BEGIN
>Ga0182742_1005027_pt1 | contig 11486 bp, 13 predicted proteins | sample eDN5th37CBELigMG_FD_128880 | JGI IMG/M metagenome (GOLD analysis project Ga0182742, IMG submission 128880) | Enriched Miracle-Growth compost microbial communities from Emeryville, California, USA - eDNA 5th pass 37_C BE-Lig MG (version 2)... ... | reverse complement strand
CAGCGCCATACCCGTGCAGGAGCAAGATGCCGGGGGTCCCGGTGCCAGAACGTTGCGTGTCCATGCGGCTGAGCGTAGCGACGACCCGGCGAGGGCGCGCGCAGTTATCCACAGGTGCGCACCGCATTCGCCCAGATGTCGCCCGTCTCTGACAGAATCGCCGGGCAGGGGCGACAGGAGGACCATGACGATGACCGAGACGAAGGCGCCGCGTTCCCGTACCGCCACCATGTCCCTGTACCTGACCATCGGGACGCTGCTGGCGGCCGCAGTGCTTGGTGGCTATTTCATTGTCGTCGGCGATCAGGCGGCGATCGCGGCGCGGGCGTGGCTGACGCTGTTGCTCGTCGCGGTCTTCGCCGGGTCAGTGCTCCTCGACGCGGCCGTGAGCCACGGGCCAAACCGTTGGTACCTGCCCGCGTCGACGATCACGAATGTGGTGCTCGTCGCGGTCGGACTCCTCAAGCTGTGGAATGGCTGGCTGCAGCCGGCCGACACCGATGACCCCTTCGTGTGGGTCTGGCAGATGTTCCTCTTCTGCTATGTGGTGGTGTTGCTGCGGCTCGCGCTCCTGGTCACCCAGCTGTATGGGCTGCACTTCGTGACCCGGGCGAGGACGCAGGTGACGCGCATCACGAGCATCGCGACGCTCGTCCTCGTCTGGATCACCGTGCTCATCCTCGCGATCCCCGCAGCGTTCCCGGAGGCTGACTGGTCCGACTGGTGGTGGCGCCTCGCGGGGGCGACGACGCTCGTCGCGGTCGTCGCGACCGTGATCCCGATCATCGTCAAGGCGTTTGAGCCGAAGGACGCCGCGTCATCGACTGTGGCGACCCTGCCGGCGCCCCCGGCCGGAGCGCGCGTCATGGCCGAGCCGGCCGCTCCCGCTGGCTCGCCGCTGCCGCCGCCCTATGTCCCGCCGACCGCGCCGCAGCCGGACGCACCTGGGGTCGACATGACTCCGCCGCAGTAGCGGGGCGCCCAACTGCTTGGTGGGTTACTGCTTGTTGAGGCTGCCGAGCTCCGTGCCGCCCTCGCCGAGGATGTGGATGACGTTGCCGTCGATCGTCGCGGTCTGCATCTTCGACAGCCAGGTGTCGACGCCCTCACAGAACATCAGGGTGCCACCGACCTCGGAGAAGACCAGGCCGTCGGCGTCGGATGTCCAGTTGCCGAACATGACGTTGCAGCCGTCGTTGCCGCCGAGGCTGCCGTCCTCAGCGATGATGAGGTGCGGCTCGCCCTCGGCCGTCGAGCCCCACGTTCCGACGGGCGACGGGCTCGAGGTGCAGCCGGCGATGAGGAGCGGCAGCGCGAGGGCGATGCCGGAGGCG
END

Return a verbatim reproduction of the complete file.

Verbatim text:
>Ga0182742_1005027_pt1 | contig 11486 bp, 13 predicted proteins | sample eDN5th37CBELigMG_FD_128880 | JGI IMG/M metagenome (GOLD analysis project Ga0182742, IMG submission 128880) | Enriched Miracle-Growth compost microbial communities from Emeryville, California, USA - eDNA 5th pass 37_C BE-Lig MG (version 2)... ... | reverse complement strand
CAGCGCCATACCCGTGCAGGAGCAAGATGCCGGGGGTCCCGGTGCCAGAACGTTGCGTGTCCATGCGGCTGAGCGTAGCGACGACCCGGCGAGGGCGCGCGCAGTTATCCACAGGTGCGCACCGCATTCGCCCAGATGTCGCCCGTCTCTGACAGAATCGCCGGGCAGGGGCGACAGGAGGACCATGACGATGACCGAGACGAAGGCGCCGCGTTCCCGTACCGCCACCATGTCCCTGTACCTGACCATCGGGACGCTGCTGGCGGCCGCAGTGCTTGGTGGCTATTTCATTGTCGTCGGCGATCAGGCGGCGATCGCGGCGCGGGCGTGGCTGACGCTGTTGCTCGTCGCGGTCTTCGCCGGGTCAGTGCTCCTCGACGCGGCCGTGAGCCACGGGCCAAACCGTTGGTACCTGCCCGCGTCGACGATCACGAATGTGGTGCTCGTCGCGGTCGGACTCCTCAAGCTGTGGAATGGCTGGCTGCAGCCGGCCGACACCGATGACCCCTTCGTGTGGGTCTGGCAGATGTTCCTCTTCTGCTATGTGGTGGTGTTGCTGCGGCTCGCGCTCCTGGTCACCCAGCTGTATGGGCTGCACTTCGTGACCCGGGCGAGGACGCAGGTGACGCGCATCACGAGCATCGCGACGCTCGTCCTCGTCTGGATCACCGTGCTCATCCTCGCGATCCCCGCAGCGTTCCCGGAGGCTGACTGGTCCGACTGGTGGTGGCGCCTCGCGGGGGCGACGACGCTCGTCGCGGTCGTCGCGACCGTGATCCCGATCATCGTCAAGGCGTTTGAGCCGAAGGACGCCGCGTCATCGACTGTGGCGACCCTGCCGGCGCCCCCGGCCGGAGCGCGCGTCATGGCCGAGCCGGCCGCTCCCGCTGGCTCGCCGCTGCCGCCGCCCTATGTCCCGCCGACCGCGCCGCAGCCGGACGCACCTGGGGTCGACATGACTCCGCCGCAGTAGCGGGGCGCCCAACTGCTTGGTGGGTTACTGCTTGTTGAGGCTGCCGAGCTCCGTGCCGCCCTCGCCGAGGATGTGGATGACGTTGCCGTCGATCGTCGCGGTCTGCATCTTCGACAGCCAGGTGTCGACGCCCTCACAGAACATCAGGGTGCCACCGACCTCGGAGAAGACCAGGCCGTCGGCGTCGGATGTCCAGTTGCCGAACATGACGTTGCAGCCGTCGTTGCCGCCGAGGCTGCCGTCCTCAGCGATGATGAGGTGCGGCTCGCCCTCGGCCGTCGAGCCCCACGTTCCGACGGGCGACGGGCTCGAGGTGCAGCCGGCGATGAGGAGCGGCAGCGCGAGGGCGATGCCGGAGGCG